This time of the year usually signifies great celebration for graduating dental students across the country. In light of the COVID-19 pandemic, graduation ceremonies look a lot different this year with virtual walks across the stage and celebrations at home in quarantine. How graduates will become licensed is different as well, and non-patient-based alternatives are now coming to the forefront.
Each year, more than 6,000 dental students across the United States obtain dental licenses through a patient-based clinical licensure exam. As a dental student, I’ve learned all about what the test will entail: performing two fillings and a cleaning on a live patient, and then preparing a crown, bridge and an anterior root canal on plastic teeth. I’ve also learned about the controversies surrounding the exam.
Navigating the licensure landscape can be tricky. It’s hard to know where to start or who to talk to when attempting reform in your state. ASDA wants to help. This video provides six easy steps to help you achieve reform in your state. The first step is to contact your ASDA district trustee. Watch to learn what the other five steps entail.
“I failed my licensure exam because my patient didn’t show up.” “I’m graduating with more than $400,000 in student debt.” “My patient couldn’t afford the treatment they desperately needed.” These are the things dental students say, and it’s likely you will, too, during your dental student career. ASDA’s Advocacy Month aims to bolster the dental student voice by challenging ASDA members to “Find out. Reach out. Speak out” for dental student interests this midterm season and beyond.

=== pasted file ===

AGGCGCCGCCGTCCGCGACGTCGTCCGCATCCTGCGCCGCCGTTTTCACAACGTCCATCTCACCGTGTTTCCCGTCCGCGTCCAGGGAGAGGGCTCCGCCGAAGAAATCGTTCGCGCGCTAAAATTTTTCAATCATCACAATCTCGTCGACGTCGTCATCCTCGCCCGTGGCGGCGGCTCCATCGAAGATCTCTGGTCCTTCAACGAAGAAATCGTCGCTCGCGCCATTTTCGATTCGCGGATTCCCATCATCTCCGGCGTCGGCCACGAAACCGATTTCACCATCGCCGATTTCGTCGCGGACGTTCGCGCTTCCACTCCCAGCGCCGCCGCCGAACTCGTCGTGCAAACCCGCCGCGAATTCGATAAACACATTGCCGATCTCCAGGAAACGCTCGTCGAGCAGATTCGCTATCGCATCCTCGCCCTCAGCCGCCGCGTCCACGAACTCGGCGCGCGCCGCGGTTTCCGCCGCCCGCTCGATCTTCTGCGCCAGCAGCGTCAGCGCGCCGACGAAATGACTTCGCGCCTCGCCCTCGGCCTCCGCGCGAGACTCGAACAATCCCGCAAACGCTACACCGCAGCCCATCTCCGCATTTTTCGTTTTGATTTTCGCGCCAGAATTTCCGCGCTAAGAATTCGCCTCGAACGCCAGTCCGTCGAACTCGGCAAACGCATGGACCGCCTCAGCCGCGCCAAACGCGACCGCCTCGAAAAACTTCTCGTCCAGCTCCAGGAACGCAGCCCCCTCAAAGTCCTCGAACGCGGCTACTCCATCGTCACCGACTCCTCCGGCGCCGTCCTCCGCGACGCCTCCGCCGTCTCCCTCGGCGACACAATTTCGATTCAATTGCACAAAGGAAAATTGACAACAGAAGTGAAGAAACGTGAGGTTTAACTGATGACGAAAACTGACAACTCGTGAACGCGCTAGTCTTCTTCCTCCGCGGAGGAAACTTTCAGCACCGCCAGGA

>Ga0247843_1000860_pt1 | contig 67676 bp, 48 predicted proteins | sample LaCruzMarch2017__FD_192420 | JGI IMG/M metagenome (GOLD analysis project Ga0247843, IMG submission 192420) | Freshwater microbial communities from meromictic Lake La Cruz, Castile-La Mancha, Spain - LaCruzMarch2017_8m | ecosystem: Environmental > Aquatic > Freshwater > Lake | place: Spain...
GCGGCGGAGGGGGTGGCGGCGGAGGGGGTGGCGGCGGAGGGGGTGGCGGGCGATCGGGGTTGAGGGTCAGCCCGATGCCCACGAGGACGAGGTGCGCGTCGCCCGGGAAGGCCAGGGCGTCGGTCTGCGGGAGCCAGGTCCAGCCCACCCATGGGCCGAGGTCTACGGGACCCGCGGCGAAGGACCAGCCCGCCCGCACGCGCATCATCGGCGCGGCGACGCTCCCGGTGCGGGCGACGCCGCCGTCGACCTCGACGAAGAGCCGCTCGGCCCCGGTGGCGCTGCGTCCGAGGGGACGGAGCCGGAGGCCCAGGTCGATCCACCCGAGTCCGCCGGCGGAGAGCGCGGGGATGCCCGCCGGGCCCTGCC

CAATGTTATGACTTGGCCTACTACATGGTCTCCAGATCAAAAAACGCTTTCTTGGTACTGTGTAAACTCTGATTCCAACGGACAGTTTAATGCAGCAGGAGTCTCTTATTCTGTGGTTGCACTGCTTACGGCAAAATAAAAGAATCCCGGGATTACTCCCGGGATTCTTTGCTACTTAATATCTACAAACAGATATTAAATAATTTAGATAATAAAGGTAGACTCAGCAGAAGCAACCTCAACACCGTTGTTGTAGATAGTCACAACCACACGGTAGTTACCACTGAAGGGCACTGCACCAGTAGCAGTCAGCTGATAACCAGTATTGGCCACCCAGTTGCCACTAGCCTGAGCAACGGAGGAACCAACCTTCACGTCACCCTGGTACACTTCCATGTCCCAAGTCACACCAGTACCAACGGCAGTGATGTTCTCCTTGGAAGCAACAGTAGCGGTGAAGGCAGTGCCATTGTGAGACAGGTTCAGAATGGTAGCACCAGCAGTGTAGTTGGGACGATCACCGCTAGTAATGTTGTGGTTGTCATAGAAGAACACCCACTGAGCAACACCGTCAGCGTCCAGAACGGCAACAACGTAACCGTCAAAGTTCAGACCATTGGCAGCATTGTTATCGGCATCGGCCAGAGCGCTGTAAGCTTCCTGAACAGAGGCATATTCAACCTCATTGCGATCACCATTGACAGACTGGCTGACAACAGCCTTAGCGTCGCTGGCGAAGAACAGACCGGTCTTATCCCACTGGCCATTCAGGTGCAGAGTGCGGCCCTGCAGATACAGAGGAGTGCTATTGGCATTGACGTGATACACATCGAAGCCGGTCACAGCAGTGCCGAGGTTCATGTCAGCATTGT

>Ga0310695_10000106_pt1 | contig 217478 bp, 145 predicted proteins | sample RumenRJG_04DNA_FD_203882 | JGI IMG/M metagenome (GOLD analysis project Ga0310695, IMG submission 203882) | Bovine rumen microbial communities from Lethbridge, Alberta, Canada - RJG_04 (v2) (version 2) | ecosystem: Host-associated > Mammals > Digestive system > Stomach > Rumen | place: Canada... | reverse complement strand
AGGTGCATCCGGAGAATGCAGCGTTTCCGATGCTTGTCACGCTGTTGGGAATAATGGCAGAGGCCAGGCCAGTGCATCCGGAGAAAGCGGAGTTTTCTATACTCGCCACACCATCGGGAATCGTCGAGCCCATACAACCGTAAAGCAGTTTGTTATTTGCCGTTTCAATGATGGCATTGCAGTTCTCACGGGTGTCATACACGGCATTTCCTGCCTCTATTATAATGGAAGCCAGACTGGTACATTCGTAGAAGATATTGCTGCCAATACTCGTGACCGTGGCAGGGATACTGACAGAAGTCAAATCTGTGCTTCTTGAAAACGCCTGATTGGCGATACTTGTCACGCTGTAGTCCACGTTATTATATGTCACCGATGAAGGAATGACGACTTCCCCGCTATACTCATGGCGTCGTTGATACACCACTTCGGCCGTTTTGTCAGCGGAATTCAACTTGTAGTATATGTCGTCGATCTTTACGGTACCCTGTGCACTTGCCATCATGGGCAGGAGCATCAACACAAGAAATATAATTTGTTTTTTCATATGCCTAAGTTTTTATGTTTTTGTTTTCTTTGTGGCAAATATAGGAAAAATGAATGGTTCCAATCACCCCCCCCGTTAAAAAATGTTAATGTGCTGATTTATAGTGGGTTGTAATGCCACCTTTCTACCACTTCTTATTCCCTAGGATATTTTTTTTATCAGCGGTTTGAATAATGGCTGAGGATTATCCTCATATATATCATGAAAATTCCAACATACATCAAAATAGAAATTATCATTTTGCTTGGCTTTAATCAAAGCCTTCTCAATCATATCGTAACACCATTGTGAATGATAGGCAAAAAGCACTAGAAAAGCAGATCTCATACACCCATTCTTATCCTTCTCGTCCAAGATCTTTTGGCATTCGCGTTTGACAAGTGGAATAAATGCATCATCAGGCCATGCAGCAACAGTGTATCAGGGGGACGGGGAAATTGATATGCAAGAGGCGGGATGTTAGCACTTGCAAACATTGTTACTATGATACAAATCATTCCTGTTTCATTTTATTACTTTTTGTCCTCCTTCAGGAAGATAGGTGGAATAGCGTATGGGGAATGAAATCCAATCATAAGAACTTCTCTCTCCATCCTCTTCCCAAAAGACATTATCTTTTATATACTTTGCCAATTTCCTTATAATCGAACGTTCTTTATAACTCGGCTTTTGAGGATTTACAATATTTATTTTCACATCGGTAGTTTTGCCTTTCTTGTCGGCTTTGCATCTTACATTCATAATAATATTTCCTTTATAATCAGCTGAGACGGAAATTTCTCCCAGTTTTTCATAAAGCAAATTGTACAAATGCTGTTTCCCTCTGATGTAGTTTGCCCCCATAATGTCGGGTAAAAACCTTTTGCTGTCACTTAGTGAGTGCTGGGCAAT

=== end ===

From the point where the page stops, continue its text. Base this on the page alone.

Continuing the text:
As I sit here, I can’t help but notice the decreased emails, the increased silence of my phone, and my shorter “to-do” list. Life post-presidency has not been as exciting as it once was, but it has given me some time to reflect on my experiences. What a year it has been. A year filled with accomplishments, expansions, victories, innovations and, above all, personal growth. I can never be thankful enough for those who put their faith in me as president to help continue to lead the American Student Dental Association forward. This is an experience I guarantee you I will never forget. I am going to miss the countless emails, travel and conference calls, but it is nice to be able to focus back on school and make sure I actually graduate on time.
In 2011, I graduated with my Bachelor of Dental Surgery in India and worked at a military hospital as a dental officer and at a volunteer organization for almost two years. Not long after, my husband and I moved to the United States, and I began my path to become licensed to practice in the US.
When we first moved, I was unsure what the future would hold for me, and the challenges that awaited. I spent the first several months adjusting to my life here before I started to figure out my next step. My mind raced with questions like “what’s next?” and I knew that I couldn’t sit idly and waste my time.
Keep reading for Shruti’s tips on taking the NBDE as a foreign-trained dentist.
In recent years, ASDA, ADEA, and the ADA have publically denounced the use of live patients during licensing exams. ASDA’s L1 policy clearly states that any clinical licensing exam should, “be a non-patient based examination emphasizing the recognition, diagnosis and treatment planning of disease, in conjunction with the treatment of simulated disease by use of a typodont.” While much progress has been made to create alternate pathways to licensure including: a PGY1 residency, portfolio review in California, and an Objective Structured Clinical Examination (OSCE) in Minnesota, there is still much work to be done to eliminate the live patient component.